The awareness of the implausibility of a commercial solution was made more daunting by a growing recognition of how our news media has been unraveling in this era while we were waiting for the Internet and entrepreneurs to solve our problems. There will be quite a bit of something called “news” in the coming years, but there will not be very much of what we once called journalism. The source of that news will be public relations, with political and economic elites framing and guiding the debates, be they local or national. Today, the ratio of public relations people to working journalists is close to 4-to-1; only 30 years ago, it was just over 1-to-1. In just three or four years, at present rates, the ratio of people paid to surreptitiously shape the news for their corporate and government clients to that of working journalists covering the news will be as high as 6-to-1 or 7-to-1. If we do nothing we are likely to enter a golden age of even more mindless sensationalism and spin and propaganda masquerading as “news.” It is awfully hard to see how we make a graceful transition, or even an ungraceful one, from that living hell to the promised land of high-quality ubiquitous commercial Internet journalism one or two or three decades from now.
The cold reality is that we will have private news media supported by advertising in the coming generations, but such media will only do a portion of what they once did, probably a small portion. While government policies can strive to increase the amount of successful commercial news media that will exist, there is going to be an upper limit to how much the market will generate. And what the market will support will likely be news aimed at the more affluent sector of the population, those that can afford subscription prices or appeal to those advertisers who remain. Left alone, such developments could accentuate and reify the information inequality that Thomas Jefferson emphatically argued was antithetical to a genuine free press in a self-governing society.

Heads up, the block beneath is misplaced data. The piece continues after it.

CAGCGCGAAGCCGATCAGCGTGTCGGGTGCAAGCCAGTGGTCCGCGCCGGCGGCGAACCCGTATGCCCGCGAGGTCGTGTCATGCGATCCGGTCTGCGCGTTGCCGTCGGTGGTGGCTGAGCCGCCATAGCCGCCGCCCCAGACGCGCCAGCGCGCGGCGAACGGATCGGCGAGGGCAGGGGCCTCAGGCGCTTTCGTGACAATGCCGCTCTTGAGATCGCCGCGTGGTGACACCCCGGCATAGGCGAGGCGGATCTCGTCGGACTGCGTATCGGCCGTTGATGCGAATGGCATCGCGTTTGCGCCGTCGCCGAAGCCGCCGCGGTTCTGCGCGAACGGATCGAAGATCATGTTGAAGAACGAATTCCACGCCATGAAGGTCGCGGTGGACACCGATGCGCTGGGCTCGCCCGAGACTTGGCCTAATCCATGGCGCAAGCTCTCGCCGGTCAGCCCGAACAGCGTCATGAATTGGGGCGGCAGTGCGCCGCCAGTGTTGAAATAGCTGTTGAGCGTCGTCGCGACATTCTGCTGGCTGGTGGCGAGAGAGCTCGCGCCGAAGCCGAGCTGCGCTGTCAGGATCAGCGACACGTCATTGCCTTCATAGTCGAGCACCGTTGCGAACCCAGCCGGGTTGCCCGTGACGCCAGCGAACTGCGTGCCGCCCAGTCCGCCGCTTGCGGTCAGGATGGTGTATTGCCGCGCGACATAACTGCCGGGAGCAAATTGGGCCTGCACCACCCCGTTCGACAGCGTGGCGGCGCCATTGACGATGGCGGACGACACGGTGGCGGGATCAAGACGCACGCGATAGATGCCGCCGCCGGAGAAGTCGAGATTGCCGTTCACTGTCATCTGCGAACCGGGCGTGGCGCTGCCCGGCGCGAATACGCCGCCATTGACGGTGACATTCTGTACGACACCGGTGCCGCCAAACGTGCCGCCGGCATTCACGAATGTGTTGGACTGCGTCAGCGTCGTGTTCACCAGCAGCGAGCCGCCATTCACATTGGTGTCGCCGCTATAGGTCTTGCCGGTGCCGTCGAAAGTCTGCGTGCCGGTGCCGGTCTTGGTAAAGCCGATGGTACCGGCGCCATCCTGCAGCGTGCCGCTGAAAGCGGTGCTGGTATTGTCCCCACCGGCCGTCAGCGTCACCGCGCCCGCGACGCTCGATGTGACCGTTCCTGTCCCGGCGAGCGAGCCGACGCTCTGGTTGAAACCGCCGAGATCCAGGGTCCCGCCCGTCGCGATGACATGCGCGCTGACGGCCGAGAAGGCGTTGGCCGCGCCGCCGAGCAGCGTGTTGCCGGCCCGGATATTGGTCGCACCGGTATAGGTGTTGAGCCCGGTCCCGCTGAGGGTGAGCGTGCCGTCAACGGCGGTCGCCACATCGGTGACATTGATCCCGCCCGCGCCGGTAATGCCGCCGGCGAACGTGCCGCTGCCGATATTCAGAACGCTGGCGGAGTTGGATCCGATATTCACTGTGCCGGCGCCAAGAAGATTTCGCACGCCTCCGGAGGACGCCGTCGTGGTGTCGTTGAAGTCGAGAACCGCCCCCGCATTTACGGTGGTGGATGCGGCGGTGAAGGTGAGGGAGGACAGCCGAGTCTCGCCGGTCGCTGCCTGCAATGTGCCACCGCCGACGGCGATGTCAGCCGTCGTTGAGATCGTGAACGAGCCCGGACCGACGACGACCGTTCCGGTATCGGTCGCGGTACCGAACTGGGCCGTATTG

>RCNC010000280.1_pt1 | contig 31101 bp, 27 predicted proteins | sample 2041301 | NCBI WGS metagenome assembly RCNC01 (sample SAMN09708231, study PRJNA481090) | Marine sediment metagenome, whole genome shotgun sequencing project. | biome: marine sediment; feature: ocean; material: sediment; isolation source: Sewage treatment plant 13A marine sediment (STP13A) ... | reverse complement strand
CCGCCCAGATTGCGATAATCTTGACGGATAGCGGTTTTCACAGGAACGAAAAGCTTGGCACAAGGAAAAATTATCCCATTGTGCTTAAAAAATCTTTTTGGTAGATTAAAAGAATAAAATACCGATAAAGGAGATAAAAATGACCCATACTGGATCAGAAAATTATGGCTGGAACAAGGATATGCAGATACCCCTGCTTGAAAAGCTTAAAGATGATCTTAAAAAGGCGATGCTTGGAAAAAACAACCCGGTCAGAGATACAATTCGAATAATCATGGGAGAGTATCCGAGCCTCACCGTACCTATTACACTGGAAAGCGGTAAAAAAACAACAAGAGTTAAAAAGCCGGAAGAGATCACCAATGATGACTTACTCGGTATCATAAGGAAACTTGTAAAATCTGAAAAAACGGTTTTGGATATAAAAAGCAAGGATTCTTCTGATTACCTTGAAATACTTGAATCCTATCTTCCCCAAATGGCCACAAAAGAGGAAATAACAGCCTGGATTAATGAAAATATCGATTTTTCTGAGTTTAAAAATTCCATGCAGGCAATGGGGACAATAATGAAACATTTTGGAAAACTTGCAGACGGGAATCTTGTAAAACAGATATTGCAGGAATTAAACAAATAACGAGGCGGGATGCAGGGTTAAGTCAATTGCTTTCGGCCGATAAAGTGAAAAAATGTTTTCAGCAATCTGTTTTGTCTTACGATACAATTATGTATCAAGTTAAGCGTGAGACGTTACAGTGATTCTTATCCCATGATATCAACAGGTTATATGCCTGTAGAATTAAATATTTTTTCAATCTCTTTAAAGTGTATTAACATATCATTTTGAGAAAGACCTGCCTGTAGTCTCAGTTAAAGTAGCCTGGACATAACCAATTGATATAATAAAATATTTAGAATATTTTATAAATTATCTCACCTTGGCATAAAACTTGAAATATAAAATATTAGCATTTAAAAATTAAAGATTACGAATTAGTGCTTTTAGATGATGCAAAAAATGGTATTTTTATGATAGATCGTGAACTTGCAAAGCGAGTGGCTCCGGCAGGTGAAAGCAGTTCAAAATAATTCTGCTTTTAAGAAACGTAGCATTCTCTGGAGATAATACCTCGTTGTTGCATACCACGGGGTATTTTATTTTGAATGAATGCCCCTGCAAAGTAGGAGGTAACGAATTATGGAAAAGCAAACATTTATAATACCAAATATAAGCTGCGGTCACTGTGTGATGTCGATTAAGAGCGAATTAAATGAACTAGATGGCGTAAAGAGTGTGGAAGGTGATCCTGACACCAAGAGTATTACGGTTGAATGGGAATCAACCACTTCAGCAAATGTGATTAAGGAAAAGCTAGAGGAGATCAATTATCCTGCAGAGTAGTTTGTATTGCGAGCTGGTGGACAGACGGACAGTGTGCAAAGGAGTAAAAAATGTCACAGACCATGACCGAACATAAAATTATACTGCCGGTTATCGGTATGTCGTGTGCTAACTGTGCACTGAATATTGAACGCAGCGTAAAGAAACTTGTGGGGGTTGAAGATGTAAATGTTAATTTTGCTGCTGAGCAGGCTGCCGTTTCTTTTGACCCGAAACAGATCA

The starting point for exiting this dead-end street is the recognition that journalism is best understood as increasingly having the attributes of a public good, not a private good. It is like military defense, physical infrastructure, education, public health and basic research in that regard. It is something society requires, and people want, but the market cannot generate in sufficient quantity or quality. It requires government leadership to exist. There may be an important role for the private sector, but with public goods the government plays quarterback or the game never starts.
The public good nature of journalism was masked for the past century by the emergence of advertising to provide anywhere from 60-100 percent of the revenues for major news media. It sure looked like the market would produce plenty of profitable journalism. Regardless of what we might think of the effects of commercialism and private control upon the content of news —and this is an area of intense scholarly study and debate— it certainly seemed like the market would produce enough of it to meet our needs. Those days, as we all know, are over. In the digital era there will be some advertising revenue to support journalism, but much less than in the past. Advertisers now have innumerable new ways to accomplish their commercial goals, and are no longer tethered to news media.